A sight of sore eyes – Conjunctivitis

Pink, itchy eyes? Pink eye or conjunctivitis is common and spreads easily. It sometimes needs medical treatment, depending on the cause. Know the symptoms, when to seek treatment, and how to help prevent it.

Pink eye, also known as conjunctivitis, is one of the most common and treatable eye conditions in children and adults. It is an inflammation of the conjunctiva, the thin, clear tissue that lines the inside of the eyelid and the white part of the eyeball. This inflammation makes blood vessels more visible and gives the eye a pink or reddish color.

The most common causes of conjunctivitis are viruses, bacteria, and allergens. But there are other causes, including chemicals, fungi, certain diseases, and contact lens wear (especially wearing lenses overnight). The conjunctiva can also become irritated by foreign bodies in the eye and by indoor and outdoor air pollution caused, for example, by chemical vapors, fumes, smoke, or dust.

It can be hard to determine the exact cause of every case of conjunctivitis. This is because some symptoms of the condition may be similar depending on the cause.

Symptoms of conjunctivitis can include:-

  • Pink or red color in the white of the eye(s) (often one eye for bacterial and often both eyes for viral or allergic conjunctivitis)
  • Increased tearing
  • Discharge of pus, especially yellow-green (more common in bacterial conjunctivitis)
  • Itching, irritation, and/or burning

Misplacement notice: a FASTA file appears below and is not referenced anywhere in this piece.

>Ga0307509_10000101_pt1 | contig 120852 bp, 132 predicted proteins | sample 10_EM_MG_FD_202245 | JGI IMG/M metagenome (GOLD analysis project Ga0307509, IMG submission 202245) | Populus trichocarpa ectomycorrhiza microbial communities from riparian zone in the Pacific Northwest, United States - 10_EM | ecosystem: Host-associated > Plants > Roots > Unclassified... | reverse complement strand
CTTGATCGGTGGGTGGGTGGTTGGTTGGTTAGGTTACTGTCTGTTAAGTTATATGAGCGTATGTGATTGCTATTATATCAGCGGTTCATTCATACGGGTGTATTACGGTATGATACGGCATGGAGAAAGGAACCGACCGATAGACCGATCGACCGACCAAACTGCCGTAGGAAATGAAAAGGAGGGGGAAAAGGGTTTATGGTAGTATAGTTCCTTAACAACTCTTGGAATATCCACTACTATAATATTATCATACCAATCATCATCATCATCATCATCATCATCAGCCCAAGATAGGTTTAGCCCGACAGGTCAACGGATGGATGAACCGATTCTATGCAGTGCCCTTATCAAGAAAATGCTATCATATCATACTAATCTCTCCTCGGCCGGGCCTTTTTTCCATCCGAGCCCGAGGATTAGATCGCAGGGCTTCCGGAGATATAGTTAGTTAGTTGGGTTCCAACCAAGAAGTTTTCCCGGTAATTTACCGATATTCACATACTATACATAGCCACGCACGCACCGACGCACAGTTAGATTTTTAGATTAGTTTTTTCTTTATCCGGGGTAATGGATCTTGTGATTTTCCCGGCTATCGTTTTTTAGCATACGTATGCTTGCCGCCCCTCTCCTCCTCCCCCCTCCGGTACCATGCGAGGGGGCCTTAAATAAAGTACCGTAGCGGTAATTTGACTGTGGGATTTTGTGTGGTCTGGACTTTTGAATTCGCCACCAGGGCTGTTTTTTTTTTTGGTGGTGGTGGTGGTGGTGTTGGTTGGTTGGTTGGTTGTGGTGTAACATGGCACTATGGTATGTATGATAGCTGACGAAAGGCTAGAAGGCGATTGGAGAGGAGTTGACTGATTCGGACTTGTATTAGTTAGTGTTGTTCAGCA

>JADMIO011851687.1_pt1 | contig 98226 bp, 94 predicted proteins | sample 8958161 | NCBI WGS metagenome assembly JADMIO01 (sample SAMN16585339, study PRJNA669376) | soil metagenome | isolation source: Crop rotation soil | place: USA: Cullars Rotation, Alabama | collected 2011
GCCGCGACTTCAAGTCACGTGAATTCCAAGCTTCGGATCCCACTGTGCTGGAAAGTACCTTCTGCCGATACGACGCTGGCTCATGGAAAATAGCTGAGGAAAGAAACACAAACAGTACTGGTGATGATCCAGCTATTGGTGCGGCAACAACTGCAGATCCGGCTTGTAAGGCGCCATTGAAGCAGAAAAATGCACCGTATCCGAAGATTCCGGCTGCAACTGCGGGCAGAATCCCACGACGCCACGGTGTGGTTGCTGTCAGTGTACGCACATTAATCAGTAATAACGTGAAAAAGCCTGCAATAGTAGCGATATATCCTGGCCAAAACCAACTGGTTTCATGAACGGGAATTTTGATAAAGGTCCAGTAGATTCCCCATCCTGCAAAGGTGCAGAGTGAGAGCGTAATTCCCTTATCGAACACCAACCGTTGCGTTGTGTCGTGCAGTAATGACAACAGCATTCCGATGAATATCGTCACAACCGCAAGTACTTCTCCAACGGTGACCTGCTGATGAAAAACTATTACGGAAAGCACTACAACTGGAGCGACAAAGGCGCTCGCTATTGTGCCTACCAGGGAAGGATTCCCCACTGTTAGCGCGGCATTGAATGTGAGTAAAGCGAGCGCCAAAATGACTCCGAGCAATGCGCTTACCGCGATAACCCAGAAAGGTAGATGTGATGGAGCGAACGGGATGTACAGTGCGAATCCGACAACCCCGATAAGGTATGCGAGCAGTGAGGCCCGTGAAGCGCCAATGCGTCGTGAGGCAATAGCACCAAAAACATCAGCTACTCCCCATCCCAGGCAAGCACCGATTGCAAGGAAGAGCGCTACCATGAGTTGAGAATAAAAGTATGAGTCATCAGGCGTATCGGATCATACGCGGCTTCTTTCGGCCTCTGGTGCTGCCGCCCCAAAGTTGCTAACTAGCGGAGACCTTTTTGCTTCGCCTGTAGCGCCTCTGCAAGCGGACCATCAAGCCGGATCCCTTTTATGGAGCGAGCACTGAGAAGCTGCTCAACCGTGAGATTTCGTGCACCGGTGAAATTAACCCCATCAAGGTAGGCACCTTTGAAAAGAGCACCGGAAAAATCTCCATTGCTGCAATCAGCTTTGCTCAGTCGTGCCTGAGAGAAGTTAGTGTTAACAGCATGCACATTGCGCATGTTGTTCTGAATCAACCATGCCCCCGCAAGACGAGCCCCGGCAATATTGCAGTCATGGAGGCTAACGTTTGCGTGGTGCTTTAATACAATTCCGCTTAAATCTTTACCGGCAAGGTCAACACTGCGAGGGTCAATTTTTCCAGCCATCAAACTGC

• Feeling like a foreign body is in the eye(s) or an urge to rub the eye(s)
  • Crusting of eyelids or lashes sometimes occurs, especially in the morning
  • Symptoms of a cold, flu, or other respiratory infection may also be present
  • Symptoms of allergy, such as an itchy nose, sneezing, a scratchy throat, or asthma may be present in cases of allergic conjunctivitis
  • Contact lenses that do not stay in place on the eye and/or feel uncomfortable due to bumps that may form under the eyelid.

Conjunctivitis caused by allergens is not contagious; however, viral and bacterial conjunctivitis can be easily spread from person to person and can cause epidemics. You can greatly reduce the risk of getting conjunctivitis or of passing it on to someone else by following some simple good hygiene steps.

If you have infectious (viral or bacterial) conjunctivitis, you can help limit its spread to other people by following these steps:-

  • Wash your hands often with soap and warm water. If soap and water are not available, use an alcohol-based hand sanitizer that contains at least 60% alcohol.
  • Avoid touching or rubbing your eyes.